How the Abu Dhabi GP has moved on from last year’s F1 finale

The Abu Dhabi Grand Prix has been on the Formula One calendar since 2009. The race has seen plenty of ups and downs in that time, none more so than last year's controversial season finale. David Powell, chief strategy and transformation officer for Yas Marina Circuit, discusses why the spectacle is so important to the commercial success of the track.

While Yas Marina Circuit hosts a number of motorsport gatherings, the main draw for brands is the Abu Dhabi Grand Prix. The marquee event in the circuit’s stable comes with the added benefit of not only being on the Formula One calendar, but it is also the season-ending race, adding much more drama to the mix.

Even though it sits as the premier event at the circuit, David Powell, the venue’s chief strategy and transformation officer, makes sure to point out that there is value to be had for brands across the board.

“We always try and use Formula One as the entry point for a sponsor,” he begins, “and then say you can retain your value by associating yourselves with our business and our business activities all year round.

“The Formula One event we host every year has got huge brand equity, because it comes with all of the brand equity of Formula One. Along with that, we’ve got a fantastic asset which is the circuit, one of the best in the world and situated within a tourism destination. So, there’s a lot of investment that goes into the island around us.”

The glamorous location and event portfolio all contributes to the circuit being an attractive proposition for sponsors, and Powell says there was a “huge amount of local excitement” when the Formula One circus first rolled into town in 2009.

“It was quite easy at that point to build a big portfolio of local sponsors or regional partners in the event,” he continues. “It was new to the region, it was the first Formula One event, now there are four [in the Middle East].”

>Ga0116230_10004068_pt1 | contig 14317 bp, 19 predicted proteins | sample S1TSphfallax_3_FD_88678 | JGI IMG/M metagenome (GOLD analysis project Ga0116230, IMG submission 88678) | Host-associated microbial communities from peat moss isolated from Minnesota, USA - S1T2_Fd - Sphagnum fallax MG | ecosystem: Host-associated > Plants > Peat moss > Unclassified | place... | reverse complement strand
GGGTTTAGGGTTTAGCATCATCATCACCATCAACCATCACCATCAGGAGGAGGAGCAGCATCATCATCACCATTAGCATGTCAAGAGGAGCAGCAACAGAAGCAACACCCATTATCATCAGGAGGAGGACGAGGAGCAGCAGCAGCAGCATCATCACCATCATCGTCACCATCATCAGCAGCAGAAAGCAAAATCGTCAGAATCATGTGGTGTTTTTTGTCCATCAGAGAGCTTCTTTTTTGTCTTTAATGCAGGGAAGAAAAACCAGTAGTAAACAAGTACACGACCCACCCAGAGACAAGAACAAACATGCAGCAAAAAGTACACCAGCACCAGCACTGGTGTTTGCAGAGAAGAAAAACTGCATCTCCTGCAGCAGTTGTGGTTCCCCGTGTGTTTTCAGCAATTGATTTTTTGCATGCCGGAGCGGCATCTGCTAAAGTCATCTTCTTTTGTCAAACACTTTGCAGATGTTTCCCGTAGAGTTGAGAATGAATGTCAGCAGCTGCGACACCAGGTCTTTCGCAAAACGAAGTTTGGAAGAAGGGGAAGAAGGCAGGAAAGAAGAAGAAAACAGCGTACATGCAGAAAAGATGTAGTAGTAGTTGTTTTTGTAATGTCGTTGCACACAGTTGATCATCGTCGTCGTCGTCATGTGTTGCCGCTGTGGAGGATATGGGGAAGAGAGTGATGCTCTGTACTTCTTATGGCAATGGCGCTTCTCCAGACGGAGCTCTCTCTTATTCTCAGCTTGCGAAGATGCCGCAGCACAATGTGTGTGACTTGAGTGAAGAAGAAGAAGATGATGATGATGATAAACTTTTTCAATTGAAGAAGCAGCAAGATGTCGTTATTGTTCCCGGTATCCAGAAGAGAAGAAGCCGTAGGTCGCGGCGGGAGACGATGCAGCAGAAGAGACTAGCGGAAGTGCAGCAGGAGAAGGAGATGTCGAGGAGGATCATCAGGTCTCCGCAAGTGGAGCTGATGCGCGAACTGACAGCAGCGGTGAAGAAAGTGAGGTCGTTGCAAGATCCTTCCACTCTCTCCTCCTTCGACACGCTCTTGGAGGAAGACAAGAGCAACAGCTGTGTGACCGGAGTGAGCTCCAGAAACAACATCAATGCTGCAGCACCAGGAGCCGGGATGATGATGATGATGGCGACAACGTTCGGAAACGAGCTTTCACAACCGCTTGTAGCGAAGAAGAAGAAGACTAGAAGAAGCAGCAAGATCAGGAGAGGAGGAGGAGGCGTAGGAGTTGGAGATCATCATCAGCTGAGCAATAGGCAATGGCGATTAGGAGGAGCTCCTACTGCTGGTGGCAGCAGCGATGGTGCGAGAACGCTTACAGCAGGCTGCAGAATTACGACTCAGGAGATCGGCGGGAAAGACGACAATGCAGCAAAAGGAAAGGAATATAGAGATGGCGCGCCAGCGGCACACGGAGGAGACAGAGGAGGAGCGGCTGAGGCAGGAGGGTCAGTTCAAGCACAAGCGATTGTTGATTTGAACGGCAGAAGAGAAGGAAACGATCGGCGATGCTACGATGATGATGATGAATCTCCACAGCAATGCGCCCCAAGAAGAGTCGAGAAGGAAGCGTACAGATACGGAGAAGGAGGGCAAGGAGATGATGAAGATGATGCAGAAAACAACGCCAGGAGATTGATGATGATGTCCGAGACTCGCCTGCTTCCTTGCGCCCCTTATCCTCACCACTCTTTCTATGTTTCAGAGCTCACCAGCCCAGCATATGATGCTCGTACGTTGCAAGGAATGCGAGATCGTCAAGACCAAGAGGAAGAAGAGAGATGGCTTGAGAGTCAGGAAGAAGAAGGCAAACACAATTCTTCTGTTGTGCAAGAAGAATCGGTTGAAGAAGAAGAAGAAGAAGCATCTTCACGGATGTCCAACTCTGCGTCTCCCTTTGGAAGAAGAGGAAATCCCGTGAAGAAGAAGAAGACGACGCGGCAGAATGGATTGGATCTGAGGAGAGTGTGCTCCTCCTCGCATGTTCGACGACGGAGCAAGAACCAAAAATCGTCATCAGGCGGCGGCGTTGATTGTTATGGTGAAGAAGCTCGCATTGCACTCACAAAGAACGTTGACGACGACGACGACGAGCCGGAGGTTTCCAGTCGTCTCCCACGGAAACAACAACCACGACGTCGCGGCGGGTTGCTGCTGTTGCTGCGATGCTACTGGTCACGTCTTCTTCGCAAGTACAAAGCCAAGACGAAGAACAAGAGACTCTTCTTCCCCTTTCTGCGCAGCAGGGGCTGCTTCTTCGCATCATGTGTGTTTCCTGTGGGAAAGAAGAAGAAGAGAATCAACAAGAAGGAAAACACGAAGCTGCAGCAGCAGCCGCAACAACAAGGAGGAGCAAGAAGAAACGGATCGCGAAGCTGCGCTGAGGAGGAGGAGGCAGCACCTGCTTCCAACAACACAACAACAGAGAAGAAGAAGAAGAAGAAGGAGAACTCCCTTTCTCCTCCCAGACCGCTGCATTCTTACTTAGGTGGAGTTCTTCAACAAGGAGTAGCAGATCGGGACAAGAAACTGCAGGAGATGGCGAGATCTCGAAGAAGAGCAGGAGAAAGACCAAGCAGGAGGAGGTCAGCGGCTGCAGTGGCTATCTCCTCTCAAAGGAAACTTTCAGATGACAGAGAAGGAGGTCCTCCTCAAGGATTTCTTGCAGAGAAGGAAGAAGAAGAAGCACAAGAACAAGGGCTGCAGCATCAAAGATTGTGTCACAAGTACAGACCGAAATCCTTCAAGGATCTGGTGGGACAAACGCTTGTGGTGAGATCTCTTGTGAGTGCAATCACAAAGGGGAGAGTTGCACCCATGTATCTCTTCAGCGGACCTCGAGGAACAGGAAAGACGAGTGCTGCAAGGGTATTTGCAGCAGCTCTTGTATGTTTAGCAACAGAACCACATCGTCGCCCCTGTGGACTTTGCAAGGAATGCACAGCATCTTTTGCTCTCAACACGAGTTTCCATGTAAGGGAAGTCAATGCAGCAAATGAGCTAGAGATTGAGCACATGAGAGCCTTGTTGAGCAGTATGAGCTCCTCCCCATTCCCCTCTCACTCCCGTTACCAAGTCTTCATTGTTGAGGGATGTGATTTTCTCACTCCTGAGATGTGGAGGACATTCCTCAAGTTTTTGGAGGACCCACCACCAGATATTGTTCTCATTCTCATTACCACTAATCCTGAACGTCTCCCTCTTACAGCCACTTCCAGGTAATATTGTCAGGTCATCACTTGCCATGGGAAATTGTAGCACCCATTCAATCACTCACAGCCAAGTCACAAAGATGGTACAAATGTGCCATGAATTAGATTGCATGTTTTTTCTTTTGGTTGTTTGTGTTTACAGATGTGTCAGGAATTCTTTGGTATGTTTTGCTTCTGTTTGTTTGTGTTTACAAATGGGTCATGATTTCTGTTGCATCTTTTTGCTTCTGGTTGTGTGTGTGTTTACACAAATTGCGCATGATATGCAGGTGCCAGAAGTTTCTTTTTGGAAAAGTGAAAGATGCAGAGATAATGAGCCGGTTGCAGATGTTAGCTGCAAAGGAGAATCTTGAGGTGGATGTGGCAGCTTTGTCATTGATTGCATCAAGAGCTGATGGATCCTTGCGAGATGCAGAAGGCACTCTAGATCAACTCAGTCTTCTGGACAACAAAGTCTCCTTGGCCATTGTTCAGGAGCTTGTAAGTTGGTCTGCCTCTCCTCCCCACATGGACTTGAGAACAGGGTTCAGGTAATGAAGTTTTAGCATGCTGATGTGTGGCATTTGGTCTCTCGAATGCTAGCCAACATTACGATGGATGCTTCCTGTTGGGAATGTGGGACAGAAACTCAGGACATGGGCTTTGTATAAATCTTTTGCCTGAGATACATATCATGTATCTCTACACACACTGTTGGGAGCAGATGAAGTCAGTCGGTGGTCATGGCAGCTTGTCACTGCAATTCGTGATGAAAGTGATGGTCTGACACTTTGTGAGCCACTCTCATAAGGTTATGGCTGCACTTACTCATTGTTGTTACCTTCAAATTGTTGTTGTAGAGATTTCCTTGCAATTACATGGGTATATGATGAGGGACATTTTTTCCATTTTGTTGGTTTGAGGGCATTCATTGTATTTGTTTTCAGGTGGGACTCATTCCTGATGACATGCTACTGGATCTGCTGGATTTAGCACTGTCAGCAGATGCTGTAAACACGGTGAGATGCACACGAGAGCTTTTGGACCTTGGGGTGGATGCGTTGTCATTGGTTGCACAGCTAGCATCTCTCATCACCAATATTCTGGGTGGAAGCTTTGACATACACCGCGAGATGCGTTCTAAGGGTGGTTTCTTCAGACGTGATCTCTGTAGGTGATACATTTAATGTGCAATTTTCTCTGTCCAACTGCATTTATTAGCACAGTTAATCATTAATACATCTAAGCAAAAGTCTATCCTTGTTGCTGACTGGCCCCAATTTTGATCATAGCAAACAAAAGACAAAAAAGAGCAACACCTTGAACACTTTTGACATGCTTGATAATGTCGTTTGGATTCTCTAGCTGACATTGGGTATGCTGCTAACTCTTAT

However, Powell highlights that it hasn’t always been that straightforward. While there was initial excitement at the arrival of the Grand Prix, it was the overarching way that Formula One was being presented at the time that began to cause issues.

Formula One's season finale has been held at Yas Marina Circuit since 2009

Indeed, this had a knock-on effect for Yas Marina Circuit. The on-track action – or lack thereof – was resulting in dwindling viewing figures, which made Formula One a harder sell to sponsors keen to reach as wide an audience as possible.

“[Formula One] was stuck in a mode where they were still making rule changes and trying to equalise the playing field,” states Powell. “After four to five years, there was a natural pullback in investment, determined by economic factors but also the fact that brands wanted to reposition themselves alongside other sports.

“The situation we then found ourselves in between 2013 and 2016, the championship was very formulaic. We were seeing a plateauing effect in terms of how Formula One was growing its audience. It retained its traditional audience, but it wasn’t breaking into and growing new audiences.”

Since then, however, Formula One has grown in popularity under the stewardship of new owner Liberty Media. While Powell points to the obvious influence of Netflix’s ‘Drive to Survive’ documentary series, he also highlights another reason for the recent audience growth.